Although the general rule is that it is an abuse of discretion to sustain a demurrer without leave to amend unless the complaint shows that it is incapable of amendment, “it is also true that where the nature of plaintiff's claim is clear, but under substantive law no liability exists, leave to amend should be denied, for no amendment could change the result. [Citations.]” (Berkeley Police Assn. v. City of Berkeley (1977) 76 Cal.App.3d 931, 942–943, 143 Cal.Rptr. 255; see La Sala v. American Sav. & Loan Assn. (1971) 5 Cal.3d 864, 876, 97 Cal.Rptr. 849, 489 P.2d 1113.) Here, the record supports the trial court's determination that there was no reasonable possibility that appellants would be able to allege facts sufficient to cure their defective class action allegations.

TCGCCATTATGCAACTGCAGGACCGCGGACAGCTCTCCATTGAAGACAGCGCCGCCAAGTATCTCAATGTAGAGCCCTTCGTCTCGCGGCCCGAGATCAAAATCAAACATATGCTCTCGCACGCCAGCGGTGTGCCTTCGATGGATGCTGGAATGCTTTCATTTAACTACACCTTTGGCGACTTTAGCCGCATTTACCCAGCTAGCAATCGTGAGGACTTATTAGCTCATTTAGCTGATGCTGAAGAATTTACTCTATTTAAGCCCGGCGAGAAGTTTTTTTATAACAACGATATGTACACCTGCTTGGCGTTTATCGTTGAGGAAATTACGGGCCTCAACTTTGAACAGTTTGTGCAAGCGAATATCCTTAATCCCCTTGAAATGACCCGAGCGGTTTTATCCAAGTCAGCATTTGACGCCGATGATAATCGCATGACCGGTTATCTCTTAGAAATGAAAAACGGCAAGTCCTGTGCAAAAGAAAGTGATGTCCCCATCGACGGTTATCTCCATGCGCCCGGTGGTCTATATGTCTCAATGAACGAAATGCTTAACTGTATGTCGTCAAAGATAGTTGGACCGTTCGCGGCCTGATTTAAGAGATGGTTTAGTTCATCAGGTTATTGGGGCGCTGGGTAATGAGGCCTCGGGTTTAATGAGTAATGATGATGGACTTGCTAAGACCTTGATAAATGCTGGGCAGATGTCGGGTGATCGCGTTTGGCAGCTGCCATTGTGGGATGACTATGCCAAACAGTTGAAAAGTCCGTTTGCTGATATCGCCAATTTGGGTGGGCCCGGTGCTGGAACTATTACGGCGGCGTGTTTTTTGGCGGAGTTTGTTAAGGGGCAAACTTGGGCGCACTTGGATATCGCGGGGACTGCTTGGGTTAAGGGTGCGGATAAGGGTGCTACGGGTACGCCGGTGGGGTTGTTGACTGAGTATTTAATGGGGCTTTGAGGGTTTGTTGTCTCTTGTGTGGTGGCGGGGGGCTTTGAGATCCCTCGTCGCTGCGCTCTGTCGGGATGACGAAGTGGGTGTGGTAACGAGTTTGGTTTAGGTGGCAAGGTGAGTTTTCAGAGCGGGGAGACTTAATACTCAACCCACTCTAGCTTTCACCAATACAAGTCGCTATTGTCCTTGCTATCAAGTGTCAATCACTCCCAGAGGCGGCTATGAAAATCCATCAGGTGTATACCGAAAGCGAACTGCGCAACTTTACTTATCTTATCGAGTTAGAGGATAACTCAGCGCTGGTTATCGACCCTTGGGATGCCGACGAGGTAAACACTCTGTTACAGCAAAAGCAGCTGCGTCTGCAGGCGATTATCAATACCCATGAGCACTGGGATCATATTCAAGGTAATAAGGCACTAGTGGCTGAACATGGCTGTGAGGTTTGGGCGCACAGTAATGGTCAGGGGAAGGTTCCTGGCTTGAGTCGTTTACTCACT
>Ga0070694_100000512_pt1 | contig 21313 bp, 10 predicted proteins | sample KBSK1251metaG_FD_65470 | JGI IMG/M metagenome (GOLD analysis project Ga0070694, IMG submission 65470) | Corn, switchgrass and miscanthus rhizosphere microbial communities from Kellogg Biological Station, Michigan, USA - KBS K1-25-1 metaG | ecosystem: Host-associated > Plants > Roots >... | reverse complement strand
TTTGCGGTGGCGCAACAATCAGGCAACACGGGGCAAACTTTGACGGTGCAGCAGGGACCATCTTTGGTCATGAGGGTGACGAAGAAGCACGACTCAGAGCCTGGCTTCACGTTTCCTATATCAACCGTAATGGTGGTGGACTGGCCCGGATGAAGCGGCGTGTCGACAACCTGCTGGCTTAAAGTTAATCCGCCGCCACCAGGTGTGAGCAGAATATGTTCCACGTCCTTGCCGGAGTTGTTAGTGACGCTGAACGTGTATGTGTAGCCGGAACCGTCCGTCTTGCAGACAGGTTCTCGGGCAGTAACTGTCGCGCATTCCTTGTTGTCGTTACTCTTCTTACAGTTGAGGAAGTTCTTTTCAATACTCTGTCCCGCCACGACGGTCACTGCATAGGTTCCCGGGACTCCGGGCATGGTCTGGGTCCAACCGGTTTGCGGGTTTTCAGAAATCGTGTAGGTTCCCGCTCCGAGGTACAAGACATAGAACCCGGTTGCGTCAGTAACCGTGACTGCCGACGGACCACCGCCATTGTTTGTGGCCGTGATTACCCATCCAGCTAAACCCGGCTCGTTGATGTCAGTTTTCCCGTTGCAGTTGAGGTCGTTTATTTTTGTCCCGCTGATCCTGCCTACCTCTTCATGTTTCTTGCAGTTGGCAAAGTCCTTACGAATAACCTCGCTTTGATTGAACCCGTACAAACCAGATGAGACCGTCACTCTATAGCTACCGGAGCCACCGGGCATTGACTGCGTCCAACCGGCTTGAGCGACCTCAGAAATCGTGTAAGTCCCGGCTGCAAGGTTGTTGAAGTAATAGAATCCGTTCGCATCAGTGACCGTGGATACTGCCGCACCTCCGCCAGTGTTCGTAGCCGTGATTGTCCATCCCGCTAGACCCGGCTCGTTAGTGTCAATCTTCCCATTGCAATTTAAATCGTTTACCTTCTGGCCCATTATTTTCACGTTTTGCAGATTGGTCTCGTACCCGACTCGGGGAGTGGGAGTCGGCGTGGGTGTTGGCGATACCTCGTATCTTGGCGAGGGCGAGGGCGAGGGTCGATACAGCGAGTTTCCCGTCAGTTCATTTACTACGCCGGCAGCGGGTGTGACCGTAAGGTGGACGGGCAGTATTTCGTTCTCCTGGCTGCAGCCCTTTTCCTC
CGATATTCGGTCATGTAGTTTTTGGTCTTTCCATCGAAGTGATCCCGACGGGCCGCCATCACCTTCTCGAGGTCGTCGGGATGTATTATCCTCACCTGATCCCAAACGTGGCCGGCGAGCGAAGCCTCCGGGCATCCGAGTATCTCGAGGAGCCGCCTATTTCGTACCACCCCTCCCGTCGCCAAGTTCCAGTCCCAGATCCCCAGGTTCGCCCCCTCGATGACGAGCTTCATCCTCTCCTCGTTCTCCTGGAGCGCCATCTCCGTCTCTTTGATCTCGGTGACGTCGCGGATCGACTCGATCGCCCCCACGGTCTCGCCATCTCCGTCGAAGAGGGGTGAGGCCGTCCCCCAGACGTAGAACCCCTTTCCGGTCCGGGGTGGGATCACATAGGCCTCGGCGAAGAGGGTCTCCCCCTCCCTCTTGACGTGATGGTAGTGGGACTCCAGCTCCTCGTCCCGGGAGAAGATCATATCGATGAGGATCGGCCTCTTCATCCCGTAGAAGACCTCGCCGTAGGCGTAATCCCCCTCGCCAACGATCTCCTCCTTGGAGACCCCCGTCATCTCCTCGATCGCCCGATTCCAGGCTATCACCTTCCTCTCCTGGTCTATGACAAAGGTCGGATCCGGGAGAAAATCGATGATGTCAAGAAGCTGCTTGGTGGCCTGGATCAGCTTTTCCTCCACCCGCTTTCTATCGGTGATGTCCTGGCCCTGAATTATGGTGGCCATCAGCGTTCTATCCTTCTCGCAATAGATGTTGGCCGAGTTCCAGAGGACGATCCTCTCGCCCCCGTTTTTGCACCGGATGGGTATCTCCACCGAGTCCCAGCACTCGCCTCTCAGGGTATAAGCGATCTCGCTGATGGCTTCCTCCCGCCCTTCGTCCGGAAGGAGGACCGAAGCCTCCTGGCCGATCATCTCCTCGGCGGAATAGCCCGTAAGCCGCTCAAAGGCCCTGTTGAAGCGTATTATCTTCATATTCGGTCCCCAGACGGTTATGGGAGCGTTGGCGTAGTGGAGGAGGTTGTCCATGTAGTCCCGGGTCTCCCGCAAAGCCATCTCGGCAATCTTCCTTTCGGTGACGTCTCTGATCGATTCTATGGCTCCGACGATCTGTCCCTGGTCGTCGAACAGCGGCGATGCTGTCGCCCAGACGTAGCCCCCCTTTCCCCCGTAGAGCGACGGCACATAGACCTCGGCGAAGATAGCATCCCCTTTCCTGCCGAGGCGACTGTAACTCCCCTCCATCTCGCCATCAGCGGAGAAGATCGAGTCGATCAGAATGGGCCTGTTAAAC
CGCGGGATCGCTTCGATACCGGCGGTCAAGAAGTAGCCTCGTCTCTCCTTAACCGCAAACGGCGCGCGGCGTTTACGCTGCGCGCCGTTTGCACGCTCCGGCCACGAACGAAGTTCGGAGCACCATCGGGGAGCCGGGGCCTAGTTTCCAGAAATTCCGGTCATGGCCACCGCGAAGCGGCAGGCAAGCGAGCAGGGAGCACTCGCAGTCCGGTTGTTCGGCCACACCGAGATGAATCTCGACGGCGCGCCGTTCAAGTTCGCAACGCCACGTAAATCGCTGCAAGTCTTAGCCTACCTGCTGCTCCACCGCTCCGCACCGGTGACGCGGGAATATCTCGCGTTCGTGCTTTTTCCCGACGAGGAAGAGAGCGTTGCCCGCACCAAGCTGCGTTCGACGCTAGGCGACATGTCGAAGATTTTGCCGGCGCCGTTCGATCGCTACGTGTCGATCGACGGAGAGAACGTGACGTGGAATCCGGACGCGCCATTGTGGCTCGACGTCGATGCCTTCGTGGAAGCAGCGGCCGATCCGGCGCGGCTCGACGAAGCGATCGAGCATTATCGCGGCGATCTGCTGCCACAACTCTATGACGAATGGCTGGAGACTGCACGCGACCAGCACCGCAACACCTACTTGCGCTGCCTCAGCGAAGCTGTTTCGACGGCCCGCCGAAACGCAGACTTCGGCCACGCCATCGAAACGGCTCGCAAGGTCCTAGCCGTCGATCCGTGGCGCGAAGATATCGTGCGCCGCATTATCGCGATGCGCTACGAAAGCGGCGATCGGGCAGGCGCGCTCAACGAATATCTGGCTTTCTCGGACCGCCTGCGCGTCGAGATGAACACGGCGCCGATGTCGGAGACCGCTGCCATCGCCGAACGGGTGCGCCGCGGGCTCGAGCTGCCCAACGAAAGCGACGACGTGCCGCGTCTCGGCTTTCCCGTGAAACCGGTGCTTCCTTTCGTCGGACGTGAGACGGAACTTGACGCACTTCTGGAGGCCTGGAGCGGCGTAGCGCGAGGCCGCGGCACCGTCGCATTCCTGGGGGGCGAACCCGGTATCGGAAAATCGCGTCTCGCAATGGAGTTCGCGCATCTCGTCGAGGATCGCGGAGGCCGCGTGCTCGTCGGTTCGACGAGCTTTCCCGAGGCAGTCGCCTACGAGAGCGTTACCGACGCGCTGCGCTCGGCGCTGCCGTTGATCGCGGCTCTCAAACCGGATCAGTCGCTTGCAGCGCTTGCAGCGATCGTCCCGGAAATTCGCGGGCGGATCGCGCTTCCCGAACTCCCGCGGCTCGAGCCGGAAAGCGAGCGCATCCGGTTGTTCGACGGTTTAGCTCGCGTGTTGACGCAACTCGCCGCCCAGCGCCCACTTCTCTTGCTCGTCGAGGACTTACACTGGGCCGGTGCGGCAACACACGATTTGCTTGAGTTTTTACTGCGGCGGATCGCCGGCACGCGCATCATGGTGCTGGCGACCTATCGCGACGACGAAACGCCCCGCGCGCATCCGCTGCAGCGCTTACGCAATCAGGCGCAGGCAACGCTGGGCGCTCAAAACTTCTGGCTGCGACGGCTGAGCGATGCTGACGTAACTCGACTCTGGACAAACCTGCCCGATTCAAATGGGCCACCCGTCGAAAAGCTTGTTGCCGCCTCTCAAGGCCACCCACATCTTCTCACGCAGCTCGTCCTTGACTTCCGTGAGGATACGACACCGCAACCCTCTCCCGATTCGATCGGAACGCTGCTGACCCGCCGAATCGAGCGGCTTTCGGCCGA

The authority for filing class actions is found in Code of Civil Procedure section 382, which provides that “when the question is one of a common or general interest, of many persons, or when the parties are numerous, and it is impracticable to bring them all before the court, one or more may sue or defend for the benefit of all.” In interpreting this provision, the courts have stated that there are two prerequisites for a valid class action: (1) an ascertainable class; and (2) a well-defined community of interest in the questions of law and fact involved affecting the parties to be represented. (Brown v. Regents of University of California (1984) 151 Cal.App.3d 982, 988, 198 Cal.Rptr. 916.) These two requirements are clearly intertwined. “ ‘The existence of an ascertainable class depends in turn upon a demonstrated community of interest among the purported class members in common questions of law and fact.’ [Citations.]” (Ibid.)